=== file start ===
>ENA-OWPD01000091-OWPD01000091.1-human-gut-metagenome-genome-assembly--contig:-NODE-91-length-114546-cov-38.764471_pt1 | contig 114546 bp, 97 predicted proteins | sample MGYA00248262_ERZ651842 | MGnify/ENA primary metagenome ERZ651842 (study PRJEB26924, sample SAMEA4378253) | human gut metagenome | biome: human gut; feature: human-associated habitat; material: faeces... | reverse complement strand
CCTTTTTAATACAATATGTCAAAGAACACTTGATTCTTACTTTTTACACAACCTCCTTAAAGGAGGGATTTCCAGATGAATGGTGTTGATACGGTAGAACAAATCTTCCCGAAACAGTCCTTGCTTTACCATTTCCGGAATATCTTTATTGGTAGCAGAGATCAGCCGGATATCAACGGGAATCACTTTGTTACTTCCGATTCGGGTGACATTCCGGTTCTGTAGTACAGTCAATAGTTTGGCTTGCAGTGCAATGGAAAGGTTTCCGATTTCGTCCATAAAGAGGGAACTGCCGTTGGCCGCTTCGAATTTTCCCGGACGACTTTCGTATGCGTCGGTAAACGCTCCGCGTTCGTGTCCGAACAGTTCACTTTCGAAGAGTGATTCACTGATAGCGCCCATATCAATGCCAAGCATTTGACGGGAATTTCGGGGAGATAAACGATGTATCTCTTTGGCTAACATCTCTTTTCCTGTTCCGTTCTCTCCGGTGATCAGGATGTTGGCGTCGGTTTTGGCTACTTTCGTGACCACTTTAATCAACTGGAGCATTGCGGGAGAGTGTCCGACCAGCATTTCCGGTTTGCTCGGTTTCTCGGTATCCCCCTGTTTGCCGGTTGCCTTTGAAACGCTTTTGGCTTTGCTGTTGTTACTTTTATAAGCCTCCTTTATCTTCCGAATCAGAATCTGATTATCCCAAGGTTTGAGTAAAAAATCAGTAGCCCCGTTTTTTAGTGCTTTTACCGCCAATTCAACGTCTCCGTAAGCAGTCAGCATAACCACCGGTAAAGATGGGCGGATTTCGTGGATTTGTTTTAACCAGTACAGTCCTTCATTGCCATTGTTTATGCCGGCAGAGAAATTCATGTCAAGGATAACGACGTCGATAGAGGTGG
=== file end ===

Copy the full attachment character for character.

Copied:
>ENA-OWPD01000091-OWPD01000091.1-human-gut-metagenome-genome-assembly--contig:-NODE-91-length-114546-cov-38.764471_pt1 | contig 114546 bp, 97 predicted proteins | sample MGYA00248262_ERZ651842 | MGnify/ENA primary metagenome ERZ651842 (study PRJEB26924, sample SAMEA4378253) | human gut metagenome | biome: human gut; feature: human-associated habitat; material: faeces... | reverse complement strand
CCTTTTTAATACAATATGTCAAAGAACACTTGATTCTTACTTTTTACACAACCTCCTTAAAGGAGGGATTTCCAGATGAATGGTGTTGATACGGTAGAACAAATCTTCCCGAAACAGTCCTTGCTTTACCATTTCCGGAATATCTTTATTGGTAGCAGAGATCAGCCGGATATCAACGGGAATCACTTTGTTACTTCCGATTCGGGTGACATTCCGGTTCTGTAGTACAGTCAATAGTTTGGCTTGCAGTGCAATGGAAAGGTTTCCGATTTCGTCCATAAAGAGGGAACTGCCGTTGGCCGCTTCGAATTTTCCCGGACGACTTTCGTATGCGTCGGTAAACGCTCCGCGTTCGTGTCCGAACAGTTCACTTTCGAAGAGTGATTCACTGATAGCGCCCATATCAATGCCAAGCATTTGACGGGAATTTCGGGGAGATAAACGATGTATCTCTTTGGCTAACATCTCTTTTCCTGTTCCGTTCTCTCCGGTGATCAGGATGTTGGCGTCGGTTTTGGCTACTTTCGTGACCACTTTAATCAACTGGAGCATTGCGGGAGAGTGTCCGACCAGCATTTCCGGTTTGCTCGGTTTCTCGGTATCCCCCTGTTTGCCGGTTGCCTTTGAAACGCTTTTGGCTTTGCTGTTGTTACTTTTATAAGCCTCCTTTATCTTCCGAATCAGAATCTGATTATCCCAAGGTTTGAGTAAAAAATCAGTAGCCCCGTTTTTTAGTGCTTTTACCGCCAATTCAACGTCTCCGTAAGCAGTCAGCATAACCACCGGTAAAGATGGGCGGATTTCGTGGATTTGTTTTAACCAGTACAGTCCTTCATTGCCATTGTTTATGCCGGCAGAGAAATTCATGTCAAGGATAACGACGTCGATAGAGGTGG